Last week, the Ethiopian social media landscape was dominated by controversies and false claims regarding the inter-religious conflict and violence in Gondar and other areas.
The incident was a source of controversy and false claims mainly on social media.
Two lines of the narrative
The first controversy that came out was about the cause of the conflict in Gondar. The Amhara Media Corporation reported that the conflict arose after the funeral ceremony when attendants of the burial took stones from a nearby church.
The second claim regarding the starting of the inter-religious conflict came out instantly. The Amhara Islamic Affairs High Council issued a statement and stated that the conflict occurred when armed people reach the burial place before the dead body reached there and they prevented the corpse would not rest in the particular place. It claimed that the people armed with heavy weapons came from other areas and reached the burial place which is a mosque before the attendants even reached there.
Media reports that supported the second line of the story had also been made.
A controversial image used by the Guardian
The Guardian released a news article in which it used a controversial image. The image shows a woman with a child. The article was about Tigrayan ethnic cleansing from Humera and Welkait.
After the article was issued, claims appeared that the image doesn’t show Tigrayans that were ethnically cleansed from the mentioned area. Many claimed that the image was taken from the Sekota areas and shows displaced people of the Agew people amid the war between the TPLF and the federal-allied government.
However, the media house replaced the image with another one later on.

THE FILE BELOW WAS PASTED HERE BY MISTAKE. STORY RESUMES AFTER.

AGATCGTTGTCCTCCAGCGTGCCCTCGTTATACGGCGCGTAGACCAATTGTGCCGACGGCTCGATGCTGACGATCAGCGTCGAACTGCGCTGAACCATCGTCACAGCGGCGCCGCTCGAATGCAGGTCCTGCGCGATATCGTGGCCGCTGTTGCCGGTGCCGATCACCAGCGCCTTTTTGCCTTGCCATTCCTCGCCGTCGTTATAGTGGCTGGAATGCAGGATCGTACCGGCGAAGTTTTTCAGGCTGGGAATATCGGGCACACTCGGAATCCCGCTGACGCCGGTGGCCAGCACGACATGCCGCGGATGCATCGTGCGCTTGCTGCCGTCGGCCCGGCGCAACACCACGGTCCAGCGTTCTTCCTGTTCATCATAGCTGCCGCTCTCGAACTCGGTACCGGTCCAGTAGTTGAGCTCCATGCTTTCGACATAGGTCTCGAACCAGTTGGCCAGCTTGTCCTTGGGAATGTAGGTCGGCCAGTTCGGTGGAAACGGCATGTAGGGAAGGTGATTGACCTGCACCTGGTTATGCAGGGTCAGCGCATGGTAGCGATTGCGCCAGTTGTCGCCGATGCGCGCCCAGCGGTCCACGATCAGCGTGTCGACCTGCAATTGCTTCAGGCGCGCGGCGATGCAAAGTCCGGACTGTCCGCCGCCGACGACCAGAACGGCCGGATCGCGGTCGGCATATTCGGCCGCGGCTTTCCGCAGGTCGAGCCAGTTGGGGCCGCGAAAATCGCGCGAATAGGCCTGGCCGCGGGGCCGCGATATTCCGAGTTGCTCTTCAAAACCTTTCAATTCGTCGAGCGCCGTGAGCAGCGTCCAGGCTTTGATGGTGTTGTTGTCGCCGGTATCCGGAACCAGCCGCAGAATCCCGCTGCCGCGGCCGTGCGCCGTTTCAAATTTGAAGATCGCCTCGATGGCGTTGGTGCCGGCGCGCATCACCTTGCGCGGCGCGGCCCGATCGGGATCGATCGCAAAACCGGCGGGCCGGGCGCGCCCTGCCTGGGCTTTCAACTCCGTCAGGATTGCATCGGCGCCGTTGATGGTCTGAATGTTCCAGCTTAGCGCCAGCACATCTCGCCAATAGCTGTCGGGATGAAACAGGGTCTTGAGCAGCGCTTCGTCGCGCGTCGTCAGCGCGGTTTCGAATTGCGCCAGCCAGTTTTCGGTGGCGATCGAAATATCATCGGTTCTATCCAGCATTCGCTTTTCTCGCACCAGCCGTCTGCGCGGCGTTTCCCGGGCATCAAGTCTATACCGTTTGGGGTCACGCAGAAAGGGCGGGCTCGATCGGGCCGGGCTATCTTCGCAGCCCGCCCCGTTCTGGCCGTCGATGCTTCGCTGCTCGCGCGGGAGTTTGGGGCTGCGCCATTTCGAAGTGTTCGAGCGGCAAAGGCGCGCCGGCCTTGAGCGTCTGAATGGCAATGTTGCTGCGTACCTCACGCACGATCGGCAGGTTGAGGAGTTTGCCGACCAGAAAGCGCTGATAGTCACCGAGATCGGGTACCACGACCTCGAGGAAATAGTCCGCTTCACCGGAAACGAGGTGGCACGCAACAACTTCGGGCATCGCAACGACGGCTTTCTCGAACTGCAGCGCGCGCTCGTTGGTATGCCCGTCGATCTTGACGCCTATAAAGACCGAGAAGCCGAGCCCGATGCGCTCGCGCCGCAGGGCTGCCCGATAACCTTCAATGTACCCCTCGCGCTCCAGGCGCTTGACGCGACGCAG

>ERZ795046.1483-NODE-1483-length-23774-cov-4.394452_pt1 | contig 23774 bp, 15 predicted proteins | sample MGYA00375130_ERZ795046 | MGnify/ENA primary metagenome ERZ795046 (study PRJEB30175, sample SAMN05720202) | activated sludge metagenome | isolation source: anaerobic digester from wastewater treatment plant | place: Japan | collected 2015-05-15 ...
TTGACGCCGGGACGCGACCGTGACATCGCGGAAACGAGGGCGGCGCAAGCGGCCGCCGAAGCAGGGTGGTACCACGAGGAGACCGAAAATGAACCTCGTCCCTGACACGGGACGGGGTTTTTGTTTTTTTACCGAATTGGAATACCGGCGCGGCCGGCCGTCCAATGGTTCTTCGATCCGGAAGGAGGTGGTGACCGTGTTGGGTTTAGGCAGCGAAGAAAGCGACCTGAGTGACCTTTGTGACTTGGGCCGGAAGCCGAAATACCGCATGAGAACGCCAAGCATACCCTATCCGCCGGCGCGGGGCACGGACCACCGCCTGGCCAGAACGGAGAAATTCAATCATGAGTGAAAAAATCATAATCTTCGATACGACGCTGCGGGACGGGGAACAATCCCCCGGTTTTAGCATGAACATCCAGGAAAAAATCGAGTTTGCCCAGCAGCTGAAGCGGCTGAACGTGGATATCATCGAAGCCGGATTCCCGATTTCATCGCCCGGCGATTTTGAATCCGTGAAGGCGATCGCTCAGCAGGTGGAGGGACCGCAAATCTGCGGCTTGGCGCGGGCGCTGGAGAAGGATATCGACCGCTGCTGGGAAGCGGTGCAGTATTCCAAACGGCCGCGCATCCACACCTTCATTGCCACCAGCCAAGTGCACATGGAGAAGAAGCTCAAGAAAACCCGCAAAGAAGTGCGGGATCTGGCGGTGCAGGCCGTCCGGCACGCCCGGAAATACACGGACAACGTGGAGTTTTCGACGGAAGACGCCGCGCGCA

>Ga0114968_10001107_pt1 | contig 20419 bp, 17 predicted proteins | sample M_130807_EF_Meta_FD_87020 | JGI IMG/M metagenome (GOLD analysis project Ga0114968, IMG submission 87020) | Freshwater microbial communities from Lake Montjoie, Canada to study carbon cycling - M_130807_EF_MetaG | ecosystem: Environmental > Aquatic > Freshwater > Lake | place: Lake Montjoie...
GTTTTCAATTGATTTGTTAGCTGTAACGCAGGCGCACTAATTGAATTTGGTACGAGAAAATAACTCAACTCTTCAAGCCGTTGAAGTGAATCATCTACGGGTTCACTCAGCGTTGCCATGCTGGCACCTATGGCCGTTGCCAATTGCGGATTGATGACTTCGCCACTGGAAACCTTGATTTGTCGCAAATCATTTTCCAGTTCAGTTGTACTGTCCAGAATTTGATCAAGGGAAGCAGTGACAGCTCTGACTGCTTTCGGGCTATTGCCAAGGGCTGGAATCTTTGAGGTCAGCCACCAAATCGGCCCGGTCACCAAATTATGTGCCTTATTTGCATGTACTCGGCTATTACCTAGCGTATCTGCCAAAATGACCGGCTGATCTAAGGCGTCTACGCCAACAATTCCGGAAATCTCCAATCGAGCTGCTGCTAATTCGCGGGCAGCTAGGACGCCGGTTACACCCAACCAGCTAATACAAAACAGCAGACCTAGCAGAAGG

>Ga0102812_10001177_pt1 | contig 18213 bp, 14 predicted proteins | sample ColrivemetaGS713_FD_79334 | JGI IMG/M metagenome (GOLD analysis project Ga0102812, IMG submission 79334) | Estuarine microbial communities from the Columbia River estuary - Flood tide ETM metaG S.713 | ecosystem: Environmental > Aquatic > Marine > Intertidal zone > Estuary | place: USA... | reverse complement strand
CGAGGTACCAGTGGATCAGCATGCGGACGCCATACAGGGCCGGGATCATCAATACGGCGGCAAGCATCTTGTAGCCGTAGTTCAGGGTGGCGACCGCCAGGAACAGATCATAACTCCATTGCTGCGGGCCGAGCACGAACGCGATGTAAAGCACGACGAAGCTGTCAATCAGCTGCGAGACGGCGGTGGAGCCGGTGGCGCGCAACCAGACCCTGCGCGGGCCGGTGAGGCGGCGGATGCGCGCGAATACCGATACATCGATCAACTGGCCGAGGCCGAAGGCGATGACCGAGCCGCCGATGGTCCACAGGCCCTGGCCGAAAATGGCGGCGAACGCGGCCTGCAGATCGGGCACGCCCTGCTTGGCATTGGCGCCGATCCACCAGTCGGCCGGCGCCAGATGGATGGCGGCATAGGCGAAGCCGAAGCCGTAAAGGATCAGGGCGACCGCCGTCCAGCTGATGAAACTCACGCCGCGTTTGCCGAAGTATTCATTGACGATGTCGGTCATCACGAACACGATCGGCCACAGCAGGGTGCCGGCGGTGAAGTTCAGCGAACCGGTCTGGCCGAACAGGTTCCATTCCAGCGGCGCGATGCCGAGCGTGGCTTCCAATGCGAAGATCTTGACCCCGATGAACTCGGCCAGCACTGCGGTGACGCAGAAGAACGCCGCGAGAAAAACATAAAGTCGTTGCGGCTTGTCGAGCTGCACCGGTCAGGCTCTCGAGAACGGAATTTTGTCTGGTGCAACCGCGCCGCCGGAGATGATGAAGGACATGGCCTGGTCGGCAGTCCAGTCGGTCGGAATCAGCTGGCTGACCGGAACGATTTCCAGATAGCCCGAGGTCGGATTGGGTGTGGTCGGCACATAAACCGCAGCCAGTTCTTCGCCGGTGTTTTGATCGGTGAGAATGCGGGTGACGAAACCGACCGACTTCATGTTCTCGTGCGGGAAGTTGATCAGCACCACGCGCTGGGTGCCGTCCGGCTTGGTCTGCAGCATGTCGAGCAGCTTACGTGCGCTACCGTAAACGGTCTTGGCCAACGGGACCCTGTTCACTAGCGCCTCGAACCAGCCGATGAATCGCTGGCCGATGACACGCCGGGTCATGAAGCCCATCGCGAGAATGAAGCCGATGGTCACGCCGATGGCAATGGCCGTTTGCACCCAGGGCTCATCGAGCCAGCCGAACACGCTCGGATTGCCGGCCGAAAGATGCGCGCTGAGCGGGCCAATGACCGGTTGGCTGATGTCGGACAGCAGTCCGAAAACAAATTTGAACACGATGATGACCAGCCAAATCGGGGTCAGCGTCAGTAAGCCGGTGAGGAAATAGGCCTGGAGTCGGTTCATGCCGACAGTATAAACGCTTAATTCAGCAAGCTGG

Paul Kagame called for UNSC and USA direct intervention in Ethiopia
A social media claim appeared last week that the Rwandan President Paul Kagame recently called for the United Nations Security Council and the US to directly intervene in Ethiopia to end the Tigray war. The Facebook post used a screenshot of a tweet to mislead readers. The screenshot itself was taken from a tweet made a year ago.
The same claim appeared last year that Kagame called upon the US and UNSC to directly interfere in Ethiopia to end the armed conflict in Tigray. This claim was later proven false.
Thus, the Facebook post screenshotted the tweet and posted pretending that the information was recent.
Therefore, HaqCheck investigated the claim and confirmed that the screenshot was taken from a tweet made a year ago and the claim was false.
Captured OLA troop
There was a Facebook post sharing an image claiming that it shows a captured OLA soldier. The image shows many people in army uniforms and a uniformed roped man.
However, HaqCheck confirmed that the image doesn’t prove the claim that the man on the image was a recently captured OLA soldier. The image was posted on Feb 12, 2022, with a description that Oromia police imprisoned many innocent Oromos who were suspected of having a connection to the OLA.
Altered image shared on Facebook
An image of an active Muslim rights activist was shared on Facebook that shows a man standing holding high a paper that reads, “We the extremist Muslims are the perpetrators in the Gondar conflict.”
The post was made with the intention that extremist Muslims were accountable for the inter-religious violence in Gondar.
HaqCheck’s reverse image check found out that the image was altered. The original image was posted on Apr 8, 2022, and the text on the paper reads, “Our faith is our soul; our education is our body.”
Thus, HaqCheck rated the claim Altered.
We recommend that social media users should always be cautious and skeptical of information and claims on social media. They should check original sources of information and crosscheck claims.
HaqCheck urges social media content creators to abstain from composing and circulating false information across platforms. They should be responsible that their social media posts may cause offline violence.
The government and respective government bodies are also urged to give sufficient and updated information regarding issues on controversies.
HaqCheck also recommends media outlets use accurate images when publishing content and provide images with proper descriptions.